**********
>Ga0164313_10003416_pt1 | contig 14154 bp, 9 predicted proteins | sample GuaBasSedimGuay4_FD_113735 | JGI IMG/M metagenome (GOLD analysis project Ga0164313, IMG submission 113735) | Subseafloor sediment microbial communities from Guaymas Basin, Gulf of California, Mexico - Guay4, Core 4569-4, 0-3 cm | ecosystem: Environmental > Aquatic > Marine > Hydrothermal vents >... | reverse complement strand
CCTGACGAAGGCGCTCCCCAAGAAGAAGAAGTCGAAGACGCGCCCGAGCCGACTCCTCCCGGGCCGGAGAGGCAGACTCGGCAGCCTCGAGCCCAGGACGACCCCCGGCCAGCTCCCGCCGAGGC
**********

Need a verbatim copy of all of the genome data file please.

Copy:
>Ga0164313_10003416_pt1 | contig 14154 bp, 9 predicted proteins | sample GuaBasSedimGuay4_FD_113735 | JGI IMG/M metagenome (GOLD analysis project Ga0164313, IMG submission 113735) | Subseafloor sediment microbial communities from Guaymas Basin, Gulf of California, Mexico - Guay4, Core 4569-4, 0-3 cm | ecosystem: Environmental > Aquatic > Marine > Hydrothermal vents >... | reverse complement strand
CCTGACGAAGGCGCTCCCCAAGAAGAAGAAGTCGAAGACGCGCCCGAGCCGACTCCTCCCGGGCCGGAGAGGCAGACTCGGCAGCCTCGAGCCCAGGACGACCCCCGGCCAGCTCCCGCCGAGGC